Are You Making This One Huge Mistake That Keeps You from Writing Consistently?

I have a running to-do list. I imagine you probably do too. If your to-do list is anything like mine, it’s both finite and inexhaustible at the same time. To-do lists are like hydras. Cross off one item, and several more appear. The truth is, I’ve never gotten to the end of my to-do list.

And you know what’s on my to-do list? Yep. Writing. You know what often doesn’t get done on my to-do list? Yep. Writing.


Because I myself am making one huge, costly mistake. Writing is on my to-do list—in fact, it’s at the top. But it, like “Organize kitchen cabinets” or “Clean under the fridge” or “Learn French,” is in the It would be nice to do this if I have time category.

You know what that translates to? The It will never get done category. Just look in my kitchen cabinets. Or under my fridge. Or me demander si je parle française.

(Actually, don’t do any of those things.)

If you’re serious about writing, it needs to be made a priority. It needs to be THE priority, the one that you don’t go to bed without doing, like brushing your teeth. You need to write every day. Even if just for fifteen minutes.

I can already hear your objections, in part because they are my objections. It’s so difficult to know what to write. I’m not even sure I have the talent. Writing so often won’t produce anything good. I have to wait till inspiration strikes or the muse taps me on the shoulder.

I don’t believe in a muse, and I certainly don’t believe in waiting for one, however whimsical the idea sounds. I believe in putting your rear in a chair (to corrupt a more well-known writer proverb) and writing whatever comes. And doing that day after day after day after day.

Make a plan and stick to it. I wrote my first book, a gentle and frivolous parody, in twenty-one days because I had a deadline. Was it crazy? Yes. Do I recommend it? Absolutely not. What I took away from that experience was not a caffeine addiction or permanent eye-twitching (thankfully), but instead that the only thing I really needed to do to write was to decide to write—and then follow through.

One objection remains. I’m not even sure I have the talent. Well, nobody’s sure. Nobody may ever read your writing but your mom and your grandmother. Nobody may ever read my writing but my mom and grandmother. But do you love it? If the answer is yes, nothing else matters.

I also take heart from author Michael Cunningham, who writes:

What I do is this: I get up every morning and go straight to work, and on the good days I write with pleasure. On the bad days, I just sit there, waiting to see if something will come. On the bad days, if I’m lucky, I’ll come up with a lame sentence or two, thinking, I’ll delete this later. It’s terrible, but it’s all I’ve got today. I’ve found, though, that when I look back six months later at what I’ve written, I can’t distinguish the parts I wrote on the good days from the parts I wrote on the bad. I’ve come to believe that the inspiration is always there, like an electrical current, and what varies is our access to it. And I’ve found that the best way to cope with that is with diligence, with a kind of daily determination.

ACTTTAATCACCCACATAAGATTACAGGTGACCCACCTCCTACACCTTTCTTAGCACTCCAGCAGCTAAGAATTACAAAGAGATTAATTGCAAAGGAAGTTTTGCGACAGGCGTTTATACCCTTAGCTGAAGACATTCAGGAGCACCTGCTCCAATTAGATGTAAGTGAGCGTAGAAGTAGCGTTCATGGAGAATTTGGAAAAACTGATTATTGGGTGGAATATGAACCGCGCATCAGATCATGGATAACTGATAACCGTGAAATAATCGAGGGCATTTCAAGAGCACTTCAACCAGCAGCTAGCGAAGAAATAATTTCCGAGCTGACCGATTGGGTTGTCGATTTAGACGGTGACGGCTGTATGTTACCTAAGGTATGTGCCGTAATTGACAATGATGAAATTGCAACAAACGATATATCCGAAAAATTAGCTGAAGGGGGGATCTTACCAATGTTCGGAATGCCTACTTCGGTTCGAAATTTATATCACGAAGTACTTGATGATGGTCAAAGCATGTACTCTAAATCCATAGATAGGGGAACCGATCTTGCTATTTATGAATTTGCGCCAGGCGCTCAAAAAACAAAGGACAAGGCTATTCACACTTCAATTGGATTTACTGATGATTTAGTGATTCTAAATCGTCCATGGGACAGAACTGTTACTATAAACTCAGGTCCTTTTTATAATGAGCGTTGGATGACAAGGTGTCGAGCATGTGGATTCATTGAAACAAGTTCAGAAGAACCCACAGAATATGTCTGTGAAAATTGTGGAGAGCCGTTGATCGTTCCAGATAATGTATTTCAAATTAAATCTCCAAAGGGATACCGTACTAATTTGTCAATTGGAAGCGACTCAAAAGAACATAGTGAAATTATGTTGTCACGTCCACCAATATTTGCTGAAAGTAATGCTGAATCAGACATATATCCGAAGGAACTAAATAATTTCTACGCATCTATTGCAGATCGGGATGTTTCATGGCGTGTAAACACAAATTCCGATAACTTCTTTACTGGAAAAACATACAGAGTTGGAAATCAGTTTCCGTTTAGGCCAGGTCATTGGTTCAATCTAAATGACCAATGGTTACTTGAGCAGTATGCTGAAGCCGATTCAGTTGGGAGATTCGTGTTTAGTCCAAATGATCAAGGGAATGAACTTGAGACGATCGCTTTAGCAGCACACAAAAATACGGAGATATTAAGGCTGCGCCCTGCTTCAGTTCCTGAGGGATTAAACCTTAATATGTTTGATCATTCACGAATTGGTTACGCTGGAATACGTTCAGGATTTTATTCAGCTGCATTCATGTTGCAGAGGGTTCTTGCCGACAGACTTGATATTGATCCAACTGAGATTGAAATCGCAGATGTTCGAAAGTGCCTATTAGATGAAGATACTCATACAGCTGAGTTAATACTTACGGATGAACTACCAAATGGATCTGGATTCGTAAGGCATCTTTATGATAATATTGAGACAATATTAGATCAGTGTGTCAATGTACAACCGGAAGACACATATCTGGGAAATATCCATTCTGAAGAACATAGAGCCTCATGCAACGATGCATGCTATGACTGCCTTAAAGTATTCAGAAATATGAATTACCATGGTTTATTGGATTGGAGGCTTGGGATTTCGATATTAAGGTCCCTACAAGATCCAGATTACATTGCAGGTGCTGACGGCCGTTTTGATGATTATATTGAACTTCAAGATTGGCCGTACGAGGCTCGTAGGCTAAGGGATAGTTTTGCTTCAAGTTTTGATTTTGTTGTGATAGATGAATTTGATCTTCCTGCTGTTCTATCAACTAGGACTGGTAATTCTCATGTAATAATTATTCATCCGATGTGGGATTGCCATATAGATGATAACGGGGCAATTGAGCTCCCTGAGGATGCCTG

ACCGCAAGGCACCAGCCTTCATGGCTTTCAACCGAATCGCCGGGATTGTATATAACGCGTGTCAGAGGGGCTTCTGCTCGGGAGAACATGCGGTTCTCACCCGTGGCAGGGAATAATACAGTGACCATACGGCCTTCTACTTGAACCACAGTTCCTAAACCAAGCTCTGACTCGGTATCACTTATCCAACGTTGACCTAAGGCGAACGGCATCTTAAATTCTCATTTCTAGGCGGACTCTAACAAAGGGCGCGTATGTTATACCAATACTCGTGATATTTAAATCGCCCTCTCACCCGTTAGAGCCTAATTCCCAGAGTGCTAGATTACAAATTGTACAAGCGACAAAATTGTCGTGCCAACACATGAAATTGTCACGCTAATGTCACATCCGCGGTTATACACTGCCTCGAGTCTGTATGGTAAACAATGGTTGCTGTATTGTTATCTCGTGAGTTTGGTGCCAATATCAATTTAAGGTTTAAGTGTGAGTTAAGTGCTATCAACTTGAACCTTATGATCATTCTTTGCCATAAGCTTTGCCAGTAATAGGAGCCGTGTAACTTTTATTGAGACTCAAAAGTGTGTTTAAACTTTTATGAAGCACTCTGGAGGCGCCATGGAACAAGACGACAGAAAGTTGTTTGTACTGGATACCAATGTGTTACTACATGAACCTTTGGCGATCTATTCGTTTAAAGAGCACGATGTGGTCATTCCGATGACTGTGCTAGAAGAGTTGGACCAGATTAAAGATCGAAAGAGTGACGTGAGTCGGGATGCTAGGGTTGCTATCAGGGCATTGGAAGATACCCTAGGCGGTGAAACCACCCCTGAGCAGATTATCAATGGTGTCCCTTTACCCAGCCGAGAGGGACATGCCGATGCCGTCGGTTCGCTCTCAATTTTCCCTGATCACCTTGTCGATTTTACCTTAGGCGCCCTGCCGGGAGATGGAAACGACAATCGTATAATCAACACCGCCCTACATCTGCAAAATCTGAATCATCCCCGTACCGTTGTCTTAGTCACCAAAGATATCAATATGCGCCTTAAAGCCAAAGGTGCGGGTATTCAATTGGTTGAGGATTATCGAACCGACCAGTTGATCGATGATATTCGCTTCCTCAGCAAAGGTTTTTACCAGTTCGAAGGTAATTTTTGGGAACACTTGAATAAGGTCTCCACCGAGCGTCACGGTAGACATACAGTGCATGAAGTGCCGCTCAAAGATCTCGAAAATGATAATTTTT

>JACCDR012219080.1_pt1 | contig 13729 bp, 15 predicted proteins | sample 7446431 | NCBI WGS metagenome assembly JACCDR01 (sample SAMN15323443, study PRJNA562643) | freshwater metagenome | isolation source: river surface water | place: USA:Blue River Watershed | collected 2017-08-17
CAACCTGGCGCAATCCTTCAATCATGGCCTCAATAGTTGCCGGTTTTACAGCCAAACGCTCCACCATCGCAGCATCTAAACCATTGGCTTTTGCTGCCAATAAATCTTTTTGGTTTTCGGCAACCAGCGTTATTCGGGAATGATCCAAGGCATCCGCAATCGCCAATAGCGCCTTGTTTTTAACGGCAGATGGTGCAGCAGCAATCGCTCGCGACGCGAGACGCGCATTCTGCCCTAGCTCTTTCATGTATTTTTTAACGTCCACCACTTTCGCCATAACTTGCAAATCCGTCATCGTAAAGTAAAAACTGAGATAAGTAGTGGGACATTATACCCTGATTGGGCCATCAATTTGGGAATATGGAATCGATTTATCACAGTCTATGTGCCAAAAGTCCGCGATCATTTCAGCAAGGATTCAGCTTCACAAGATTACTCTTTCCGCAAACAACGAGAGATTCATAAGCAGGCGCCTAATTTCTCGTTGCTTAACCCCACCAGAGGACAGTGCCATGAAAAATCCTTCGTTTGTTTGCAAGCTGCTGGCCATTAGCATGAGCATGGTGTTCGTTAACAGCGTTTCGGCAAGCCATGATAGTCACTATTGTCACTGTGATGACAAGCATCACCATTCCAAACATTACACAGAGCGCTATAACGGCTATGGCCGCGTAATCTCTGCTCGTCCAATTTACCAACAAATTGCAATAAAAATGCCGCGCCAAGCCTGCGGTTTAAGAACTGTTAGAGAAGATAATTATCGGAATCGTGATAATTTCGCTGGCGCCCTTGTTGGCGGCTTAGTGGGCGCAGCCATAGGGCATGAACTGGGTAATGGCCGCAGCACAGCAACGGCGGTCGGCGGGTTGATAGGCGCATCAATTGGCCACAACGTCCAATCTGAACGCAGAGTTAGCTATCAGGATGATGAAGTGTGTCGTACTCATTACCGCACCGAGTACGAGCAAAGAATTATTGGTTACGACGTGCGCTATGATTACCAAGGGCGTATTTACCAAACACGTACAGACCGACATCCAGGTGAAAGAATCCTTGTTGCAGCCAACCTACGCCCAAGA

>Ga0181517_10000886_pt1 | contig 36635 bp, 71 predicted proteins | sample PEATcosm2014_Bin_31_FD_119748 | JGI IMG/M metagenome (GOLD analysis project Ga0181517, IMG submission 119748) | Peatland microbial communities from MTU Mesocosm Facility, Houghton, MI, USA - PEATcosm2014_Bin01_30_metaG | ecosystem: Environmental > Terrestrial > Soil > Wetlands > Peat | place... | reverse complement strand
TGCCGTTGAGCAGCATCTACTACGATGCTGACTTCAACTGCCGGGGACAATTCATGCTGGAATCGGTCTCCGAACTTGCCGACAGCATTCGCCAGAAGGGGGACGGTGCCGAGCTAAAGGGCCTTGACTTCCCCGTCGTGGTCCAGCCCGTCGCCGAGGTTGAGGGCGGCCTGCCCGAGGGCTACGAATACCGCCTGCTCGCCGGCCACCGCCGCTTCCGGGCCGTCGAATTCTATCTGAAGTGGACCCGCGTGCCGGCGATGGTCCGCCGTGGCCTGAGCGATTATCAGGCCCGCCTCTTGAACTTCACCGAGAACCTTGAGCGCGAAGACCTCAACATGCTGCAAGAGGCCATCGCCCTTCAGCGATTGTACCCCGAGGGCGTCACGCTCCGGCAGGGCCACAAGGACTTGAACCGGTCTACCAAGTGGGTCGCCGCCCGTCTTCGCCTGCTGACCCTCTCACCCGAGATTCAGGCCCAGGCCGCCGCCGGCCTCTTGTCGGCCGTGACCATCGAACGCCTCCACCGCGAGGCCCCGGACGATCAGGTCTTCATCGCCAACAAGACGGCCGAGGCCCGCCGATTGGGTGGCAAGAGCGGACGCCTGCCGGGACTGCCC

There’s no magic potion. There’s no elusive muse. Only you and the paper and the pen.

So get up in the morning, or stay awake a little longer each night. Put your rear in a chair. And write.

Don’t Follow Your Dreams

Now, now, before everybody gets upset and throws his or her chair/coffee/computer at my face, let me explain what I mean by this seemingly harsh exhortation. I’m really not trying to be a dream crusher, although I do think, as a culture, the fact that we tell people to do and follow whatever they want is both short-sighted and selfish. (Come on. “Follow your dreams” is basically Disney propaganda and deserves to be questioned.)

This post is instead intended to be an encouragement to those of you who have more than one creative dream or passion at which you would like to excel still more, but don’t think you have enough time. You know. Writing. Reading. Playing the piano. Painting. Knitting. Baking.

Here’s my first and most important thought: Just try to do one thing. Choose one (maybe two if you’re feeling ambitious, but I wouldn’t advise it), and go for it. Research. Get better. Make a lot of mistakes. Talk to people about it.

And a second thought: Start by doing this one thing for just fifteen minutes a day. Write a character’s stream-of-consciousness. Scrutinize the first few bars of Moonlight Sonata. Read through a complicated recipe several times and strategize. Fifteen minutes is the very minimum—there’s no maximum within reason. You may be surprised at the progress you make as well as the restored sense of excitement you feel for your One Thing of choice.

Otherwise, if you don’t target your time, you’ll spread yourself “thin, sort of stretched, like butter scraped over too much bread” and you won’t get anything done. What could have been one or two passions, slowly and steadily cultivated in patience and perseverance, becomes five or six unwieldy passions that quickly wear out. They may even die.